Easy Homemade Hummus

I know what you’re thinking: “Hmmph. Easy. Says she of the 3-day pie crust and the day-long chicken pot pie.”  But, really, this recipe is easy.  Easy as pie.  Well, way easier than pie, actually.  Easy enough for Rachel Ray (although why make hummus when it’s so much more convenient to buy it in the store? And why do I pick on this woman when I’ve never even seen her show?  I’m sure she’s a lovely person. Really.).  Anyway, you get the point. Easy.

This recipe is why I always have a can of chickpeas in the pantry; in less than 15 minutes you can whip together a delicious hummus and there always seems to be bread, or crackers, or something crunchy in the house. Instant appetizer for the drop-in guest!  It’s very adaptable to seasonal ingredients: scallions in Spring, fresh herbs in summer, shallots and leafy greens in the Fall, roasted garlic in winter. Best of all you just pop it all in the food processor, whirl away, taste, adjust and serve.  Delicious every time.

(My apologies for the picture. The hummus is a lovely, warm golden color, you know, like chickpeas. Not like mashed potatoes.  Darn winter lack of daylight.)

Adapted from Hummus in the Moosewood Cookbook by Mollie Katzen


Easy Homemade Hummus


  • 3 – 4 medium cloves garlic (more if roasted)
  • about 1/4 cup of something oniony (1/2 small red onion, 2 small shallots, 3 or 4 large scallions, 1 leek, etc.)
  • 2 cups cooked chickpeas (or 1 15-oz can), divided
  • 1/3 cup tahini (sesame paste)
  • juice & zest from 1 medium lemon (or 4 tbsp bottled lemon juice)
  • a few dashes of tamari (soy sauce)
  • 1/2 tsp freshly ground black pepper, or to taste
  • a few dashes of cayenne or other chile powder, to taste
  • 1 – 2 tbsp olive oil (optional)
  • 1 tsp salt (optional)
  • about 1/4 cup of something green (chives, parsley, cilantro, mint, arugula, etc.)


  1. Add the garlic cloves and onion to the bowl of a small food processor.  Pulse until finely chopped.  Add 1 and 1/2 cups of chickpeas, tahani, lemon juice, tamari, black and cayenne peppers.  Process until well mixed, and smooth, or not-so-smooth, according to your preference.  For flavor and/or to improve texture (and get things moving in the processor) drizzle a bit of olive oil through the feed tube while the motor is running.
  2. Turn the motor off, remove lid and taste.  Add salt, additional spices, lemon juice, tamari or tahini as needed.  (I generally go through the taste-and-mix process 3 or 4 times before it is perfect).  When you’ve got it where you want it, add the “something green” and the last 1/2 cup of chickpeas.  Process until well-combined, but still a little chunky – or keep going if you like a smooth hummus.  For a very smooth hummus, add more olive oil through the feed tube with the motor running.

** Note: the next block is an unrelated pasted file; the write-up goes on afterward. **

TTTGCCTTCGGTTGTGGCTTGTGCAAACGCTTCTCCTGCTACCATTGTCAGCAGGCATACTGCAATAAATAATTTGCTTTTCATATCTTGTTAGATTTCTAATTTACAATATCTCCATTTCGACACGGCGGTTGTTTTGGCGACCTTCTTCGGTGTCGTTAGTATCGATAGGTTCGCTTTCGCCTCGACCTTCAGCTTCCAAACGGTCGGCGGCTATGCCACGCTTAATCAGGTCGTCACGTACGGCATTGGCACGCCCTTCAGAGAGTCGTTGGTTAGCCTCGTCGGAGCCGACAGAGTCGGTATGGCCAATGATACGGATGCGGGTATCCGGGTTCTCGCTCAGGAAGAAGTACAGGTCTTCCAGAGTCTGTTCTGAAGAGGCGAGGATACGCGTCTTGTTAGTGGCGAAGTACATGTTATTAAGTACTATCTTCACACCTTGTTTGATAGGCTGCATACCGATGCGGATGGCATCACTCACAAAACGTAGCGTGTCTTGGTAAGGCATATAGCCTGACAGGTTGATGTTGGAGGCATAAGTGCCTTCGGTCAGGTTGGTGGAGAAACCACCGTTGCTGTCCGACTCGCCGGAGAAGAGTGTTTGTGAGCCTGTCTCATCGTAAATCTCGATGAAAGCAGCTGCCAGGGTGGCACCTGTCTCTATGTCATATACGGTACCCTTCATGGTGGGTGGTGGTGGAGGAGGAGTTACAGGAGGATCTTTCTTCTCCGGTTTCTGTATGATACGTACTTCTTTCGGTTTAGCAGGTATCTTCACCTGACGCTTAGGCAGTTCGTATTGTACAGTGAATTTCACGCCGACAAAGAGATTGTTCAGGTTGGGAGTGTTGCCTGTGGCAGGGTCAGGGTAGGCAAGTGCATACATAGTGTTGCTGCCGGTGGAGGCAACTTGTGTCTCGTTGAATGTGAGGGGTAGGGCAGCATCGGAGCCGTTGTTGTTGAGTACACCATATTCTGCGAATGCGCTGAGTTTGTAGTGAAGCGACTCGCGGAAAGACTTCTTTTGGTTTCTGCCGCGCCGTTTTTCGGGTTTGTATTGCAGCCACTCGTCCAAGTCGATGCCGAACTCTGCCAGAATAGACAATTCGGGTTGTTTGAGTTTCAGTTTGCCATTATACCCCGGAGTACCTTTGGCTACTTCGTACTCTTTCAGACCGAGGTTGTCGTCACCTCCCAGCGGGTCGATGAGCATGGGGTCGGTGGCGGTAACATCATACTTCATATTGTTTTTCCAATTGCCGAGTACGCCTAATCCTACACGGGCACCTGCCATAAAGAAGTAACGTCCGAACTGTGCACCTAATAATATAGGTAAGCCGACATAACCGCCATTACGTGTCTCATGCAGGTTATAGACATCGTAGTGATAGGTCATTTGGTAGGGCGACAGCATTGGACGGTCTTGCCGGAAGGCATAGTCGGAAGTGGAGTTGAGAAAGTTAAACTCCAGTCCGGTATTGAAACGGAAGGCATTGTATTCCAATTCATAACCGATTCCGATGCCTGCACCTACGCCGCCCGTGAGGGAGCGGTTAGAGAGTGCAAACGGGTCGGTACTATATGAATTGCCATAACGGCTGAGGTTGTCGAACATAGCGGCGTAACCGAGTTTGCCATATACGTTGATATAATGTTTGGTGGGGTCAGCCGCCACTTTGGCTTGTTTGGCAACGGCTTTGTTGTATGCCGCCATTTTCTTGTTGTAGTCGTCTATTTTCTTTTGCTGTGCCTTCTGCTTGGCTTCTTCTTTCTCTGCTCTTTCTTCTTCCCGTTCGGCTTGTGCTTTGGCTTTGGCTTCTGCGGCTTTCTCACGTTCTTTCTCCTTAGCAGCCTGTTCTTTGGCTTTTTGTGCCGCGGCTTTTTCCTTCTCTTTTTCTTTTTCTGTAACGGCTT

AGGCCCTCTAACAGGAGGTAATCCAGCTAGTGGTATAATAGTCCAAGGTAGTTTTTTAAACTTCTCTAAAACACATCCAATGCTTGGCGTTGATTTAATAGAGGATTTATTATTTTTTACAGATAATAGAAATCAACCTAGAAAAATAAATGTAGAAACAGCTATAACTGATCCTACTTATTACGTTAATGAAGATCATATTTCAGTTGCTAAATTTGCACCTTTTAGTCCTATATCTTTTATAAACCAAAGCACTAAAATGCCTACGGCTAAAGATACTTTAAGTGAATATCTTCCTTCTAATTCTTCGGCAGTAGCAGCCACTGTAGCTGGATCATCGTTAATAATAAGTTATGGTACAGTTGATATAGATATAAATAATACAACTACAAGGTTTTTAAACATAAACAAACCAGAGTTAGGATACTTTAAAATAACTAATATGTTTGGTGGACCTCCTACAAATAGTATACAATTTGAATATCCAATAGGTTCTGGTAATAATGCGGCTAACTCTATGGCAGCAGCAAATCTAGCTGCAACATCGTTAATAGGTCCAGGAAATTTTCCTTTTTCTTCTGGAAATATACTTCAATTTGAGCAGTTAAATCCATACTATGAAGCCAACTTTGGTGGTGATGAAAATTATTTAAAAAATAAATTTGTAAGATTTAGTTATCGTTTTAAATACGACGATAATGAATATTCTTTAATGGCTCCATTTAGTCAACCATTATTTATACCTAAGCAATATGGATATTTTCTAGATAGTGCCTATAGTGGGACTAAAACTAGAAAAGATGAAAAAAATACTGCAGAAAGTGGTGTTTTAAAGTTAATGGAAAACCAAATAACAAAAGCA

3. Serve at room temperature with pita bread, whole wheat tortillas, crackers, or crudite.

Yields about 3 cups.


  1. Options are only limited by your imagination and are nicely adaptable to seasonal ingredients.  Roasted garlic is a favorite of mine (double the amount of cloves), as is lots of fresh parsley and lemon.  Roasted red peppers work well, as well as re-hydrated tomatoes (add a little of the hydrating water) or sun-dried tomatoes packed in oil. Play around with it and find your favorite version.
  2. The Moosewood original calls for 3/4 cup tahini which I find way too tahini-y.
  3. If raw garlic and onions are a bit too sharp for you, saute in a little olive oil for 5 minutes or so to soften the vegetables and mellow the flavor.


This will last at least a week, probably longer, in the refrigerator.  I’ve never frozen hummus; I imagine the texture would suffer on thawing.  If anyone out there has had luck freezing hummus, please let us know in comments.


Year round.


  1. Ah, Moosewood. Ah, hummus. I also like Bittman’s super-easy super-tahini-y recipe. And Cedar’s, from the store. And Abraham’s, also from the store. And Mamoun’s, down the street. Bad hummus is a rare bird . . .

  2. local kitchen

    Hi Doris,

    For this batch, I did cook up dried chickpeas, although on the stovetop, as I am stil WPC (without pressure cooker). I didn’t notice an appreciable difference in taste from using canned chickpeas… but I might have overwhelmed any differences with garlic. 🙂

  3. Laila

    Can you omit the Tahini if its not in the pantry – living on a budget and trying to “cupboard cook” for the next week. Thoughts….

    • You can certainly make a bean dip without tahini – but it won’t really taste like hummus unless you do include some tahini. It’s a pretty unique flavor for which there aren’t really any good substitutes. That’s not to say you can just make a chickpea spread with olive oil or almond butter or whatever else might be kicking around in the pantry. I would just add small amounts to start, taste and adjust.

  4. Leora

    I do freeze this recipe. I find if we stir it after thawing it doesn’t change the consistency much at all. I suppose it depends on the coarseness of the dip?

Leave a Reply

Fill in your details below or click an icon to log in:

WordPress.com Logo

You are commenting using your WordPress.com account. Log Out /  Change )

Facebook photo

You are commenting using your Facebook account. Log Out /  Change )

Connecting to %s

%d bloggers like this: